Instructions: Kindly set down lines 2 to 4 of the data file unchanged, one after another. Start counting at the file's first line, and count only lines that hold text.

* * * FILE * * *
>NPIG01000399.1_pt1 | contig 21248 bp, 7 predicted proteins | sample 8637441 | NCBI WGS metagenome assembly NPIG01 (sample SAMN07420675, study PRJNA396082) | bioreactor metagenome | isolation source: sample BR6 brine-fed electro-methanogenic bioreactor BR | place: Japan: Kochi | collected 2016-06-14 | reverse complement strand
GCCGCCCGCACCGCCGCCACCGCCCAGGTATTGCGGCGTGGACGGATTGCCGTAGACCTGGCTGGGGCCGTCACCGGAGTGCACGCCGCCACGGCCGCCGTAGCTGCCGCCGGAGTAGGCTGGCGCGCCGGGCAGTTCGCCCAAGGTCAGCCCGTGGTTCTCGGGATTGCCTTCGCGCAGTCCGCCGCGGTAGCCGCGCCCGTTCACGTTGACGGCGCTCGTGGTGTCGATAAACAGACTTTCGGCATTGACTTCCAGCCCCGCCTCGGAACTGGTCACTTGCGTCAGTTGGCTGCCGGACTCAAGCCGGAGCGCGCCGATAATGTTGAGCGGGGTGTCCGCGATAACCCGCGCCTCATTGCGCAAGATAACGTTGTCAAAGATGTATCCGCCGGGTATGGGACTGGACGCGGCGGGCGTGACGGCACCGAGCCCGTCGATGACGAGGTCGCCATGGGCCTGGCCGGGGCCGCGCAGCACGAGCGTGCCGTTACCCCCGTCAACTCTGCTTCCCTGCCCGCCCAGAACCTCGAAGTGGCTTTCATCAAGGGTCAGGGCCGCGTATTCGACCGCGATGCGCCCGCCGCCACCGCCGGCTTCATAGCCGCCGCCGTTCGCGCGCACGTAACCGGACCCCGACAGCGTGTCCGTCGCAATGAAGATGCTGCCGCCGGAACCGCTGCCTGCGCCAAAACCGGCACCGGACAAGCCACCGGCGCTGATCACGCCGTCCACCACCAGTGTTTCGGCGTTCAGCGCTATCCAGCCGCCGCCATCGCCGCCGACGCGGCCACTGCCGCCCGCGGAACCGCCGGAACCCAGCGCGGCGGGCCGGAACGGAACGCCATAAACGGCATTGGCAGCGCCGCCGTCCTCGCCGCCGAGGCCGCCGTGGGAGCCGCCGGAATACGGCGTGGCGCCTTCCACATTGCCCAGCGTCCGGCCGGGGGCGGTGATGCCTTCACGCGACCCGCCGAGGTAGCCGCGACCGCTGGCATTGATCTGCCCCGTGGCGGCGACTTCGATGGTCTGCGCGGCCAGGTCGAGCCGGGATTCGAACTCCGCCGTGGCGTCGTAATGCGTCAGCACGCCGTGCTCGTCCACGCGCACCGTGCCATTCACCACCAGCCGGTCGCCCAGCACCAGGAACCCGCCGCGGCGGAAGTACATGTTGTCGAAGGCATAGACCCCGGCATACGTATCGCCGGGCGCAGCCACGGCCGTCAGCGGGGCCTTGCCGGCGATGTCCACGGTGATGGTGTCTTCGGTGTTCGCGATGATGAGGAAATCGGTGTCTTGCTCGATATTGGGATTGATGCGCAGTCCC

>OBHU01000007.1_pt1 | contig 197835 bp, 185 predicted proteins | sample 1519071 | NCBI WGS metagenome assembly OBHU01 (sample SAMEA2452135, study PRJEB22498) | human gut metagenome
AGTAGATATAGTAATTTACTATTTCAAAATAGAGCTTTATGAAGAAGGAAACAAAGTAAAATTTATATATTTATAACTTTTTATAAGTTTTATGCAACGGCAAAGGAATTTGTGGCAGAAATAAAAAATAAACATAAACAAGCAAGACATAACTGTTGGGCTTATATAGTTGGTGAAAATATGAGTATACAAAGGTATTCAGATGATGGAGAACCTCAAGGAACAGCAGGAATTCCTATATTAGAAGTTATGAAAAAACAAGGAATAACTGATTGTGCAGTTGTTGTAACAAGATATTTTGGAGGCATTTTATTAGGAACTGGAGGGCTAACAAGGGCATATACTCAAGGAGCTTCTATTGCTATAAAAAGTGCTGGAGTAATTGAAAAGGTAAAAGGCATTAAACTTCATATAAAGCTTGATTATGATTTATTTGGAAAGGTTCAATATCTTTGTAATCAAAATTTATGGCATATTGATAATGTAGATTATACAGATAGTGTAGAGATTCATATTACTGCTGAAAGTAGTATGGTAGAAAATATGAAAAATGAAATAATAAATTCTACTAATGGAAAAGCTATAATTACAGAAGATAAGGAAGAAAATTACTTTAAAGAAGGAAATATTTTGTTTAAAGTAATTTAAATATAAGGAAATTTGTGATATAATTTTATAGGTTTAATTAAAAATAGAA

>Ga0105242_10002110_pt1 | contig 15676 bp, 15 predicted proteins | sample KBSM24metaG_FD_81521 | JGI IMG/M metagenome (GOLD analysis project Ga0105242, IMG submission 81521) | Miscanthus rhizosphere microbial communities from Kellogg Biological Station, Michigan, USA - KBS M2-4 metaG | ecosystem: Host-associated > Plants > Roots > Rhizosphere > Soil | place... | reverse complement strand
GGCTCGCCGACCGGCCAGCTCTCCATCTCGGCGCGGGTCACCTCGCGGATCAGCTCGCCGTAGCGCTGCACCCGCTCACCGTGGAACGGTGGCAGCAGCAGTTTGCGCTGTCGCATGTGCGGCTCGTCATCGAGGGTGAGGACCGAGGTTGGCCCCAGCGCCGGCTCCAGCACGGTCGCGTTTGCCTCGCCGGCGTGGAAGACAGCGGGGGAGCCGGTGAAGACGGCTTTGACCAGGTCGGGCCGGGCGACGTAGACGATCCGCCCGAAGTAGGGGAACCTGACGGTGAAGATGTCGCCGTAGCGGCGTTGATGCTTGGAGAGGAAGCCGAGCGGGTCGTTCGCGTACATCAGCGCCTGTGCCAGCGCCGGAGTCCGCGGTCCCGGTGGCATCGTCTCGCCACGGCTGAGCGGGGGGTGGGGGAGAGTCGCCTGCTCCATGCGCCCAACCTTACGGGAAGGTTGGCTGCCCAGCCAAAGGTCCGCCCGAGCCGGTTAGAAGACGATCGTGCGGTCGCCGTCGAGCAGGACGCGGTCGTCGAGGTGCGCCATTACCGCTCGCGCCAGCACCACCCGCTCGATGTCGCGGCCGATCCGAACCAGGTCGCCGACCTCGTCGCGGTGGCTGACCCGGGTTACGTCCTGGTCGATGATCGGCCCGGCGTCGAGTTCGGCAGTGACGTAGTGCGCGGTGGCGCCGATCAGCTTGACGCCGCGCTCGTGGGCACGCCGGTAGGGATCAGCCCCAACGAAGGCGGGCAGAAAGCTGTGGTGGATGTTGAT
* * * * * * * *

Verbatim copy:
GCCGCCCGCACCGCCGCCACCGCCCAGGTATTGCGGCGTGGACGGATTGCCGTAGACCTGGCTGGGGCCGTCACCGGAGTGCACGCCGCCACGGCCGCCGTAGCTGCCGCCGGAGTAGGCTGGCGCGCCGGGCAGTTCGCCCAAGGTCAGCCCGTGGTTCTCGGGATTGCCTTCGCGCAGTCCGCCGCGGTAGCCGCGCCCGTTCACGTTGACGGCGCTCGTGGTGTCGATAAACAGACTTTCGGCATTGACTTCCAGCCCCGCCTCGGAACTGGTCACTTGCGTCAGTTGGCTGCCGGACTCAAGCCGGAGCGCGCCGATAATGTTGAGCGGGGTGTCCGCGATAACCCGCGCCTCATTGCGCAAGATAACGTTGTCAAAGATGTATCCGCCGGGTATGGGACTGGACGCGGCGGGCGTGACGGCACCGAGCCCGTCGATGACGAGGTCGCCATGGGCCTGGCCGGGGCCGCGCAGCACGAGCGTGCCGTTACCCCCGTCAACTCTGCTTCCCTGCCCGCCCAGAACCTCGAAGTGGCTTTCATCAAGGGTCAGGGCCGCGTATTCGACCGCGATGCGCCCGCCGCCACCGCCGGCTTCATAGCCGCCGCCGTTCGCGCGCACGTAACCGGACCCCGACAGCGTGTCCGTCGCAATGAAGATGCTGCCGCCGGAACCGCTGCCTGCGCCAAAACCGGCACCGGACAAGCCACCGGCGCTGATCACGCCGTCCACCACCAGTGTTTCGGCGTTCAGCGCTATCCAGCCGCCGCCATCGCCGCCGACGCGGCCACTGCCGCCCGCGGAACCGCCGGAACCCAGCGCGGCGGGCCGGAACGGAACGCCATAAACGGCATTGGCAGCGCCGCCGTCCTCGCCGCCGAGGCCGCCGTGGGAGCCGCCGGAATACGGCGTGGCGCCTTCCACATTGCCCAGCGTCCGGCCGGGGGCGGTGATGCCTTCACGCGACCCGCCGAGGTAGCCGCGACCGCTGGCATTGATCTGCCCCGTGGCGGCGACTTCGATGGTCTGCGCGGCCAGGTCGAGCCGGGATTCGAACTCCGCCGTGGCGTCGTAATGCGTCAGCACGCCGTGCTCGTCCACGCGCACCGTGCCATTCACCACCAGCCGGTCGCCCAGCACCAGGAACCCGCCGCGGCGGAAGTACATGTTGTCGAAGGCATAGACCCCGGCATACGTATCGCCGGGCGCAGCCACGGCCGTCAGCGGGGCCTTGCCGGCGATGTCCACGGTGATGGTGTCTTCGGTGTTCGCGATGATGAGGAAATCGGTGTCTTGCTCGATATTGGGATTGATGCGCAGTCCC

>OBHU01000007.1_pt1 | contig 197835 bp, 185 predicted proteins | sample 1519071 | NCBI WGS metagenome assembly OBHU01 (sample SAMEA2452135, study PRJEB22498) | human gut metagenome
AGTAGATATAGTAATTTACTATTTCAAAATAGAGCTTTATGAAGAAGGAAACAAAGTAAAATTTATATATTTATAACTTTTTATAAGTTTTATGCAACGGCAAAGGAATTTGTGGCAGAAATAAAAAATAAACATAAACAAGCAAGACATAACTGTTGGGCTTATATAGTTGGTGAAAATATGAGTATACAAAGGTATTCAGATGATGGAGAACCTCAAGGAACAGCAGGAATTCCTATATTAGAAGTTATGAAAAAACAAGGAATAACTGATTGTGCAGTTGTTGTAACAAGATATTTTGGAGGCATTTTATTAGGAACTGGAGGGCTAACAAGGGCATATACTCAAGGAGCTTCTATTGCTATAAAAAGTGCTGGAGTAATTGAAAAGGTAAAAGGCATTAAACTTCATATAAAGCTTGATTATGATTTATTTGGAAAGGTTCAATATCTTTGTAATCAAAATTTATGGCATATTGATAATGTAGATTATACAGATAGTGTAGAGATTCATATTACTGCTGAAAGTAGTATGGTAGAAAATATGAAAAATGAAATAATAAATTCTACTAATGGAAAAGCTATAATTACAGAAGATAAGGAAGAAAATTACTTTAAAGAAGGAAATATTTTGTTTAAAGTAATTTAAATATAAGGAAATTTGTGATATAATTTTATAGGTTTAATTAAAAATAGAA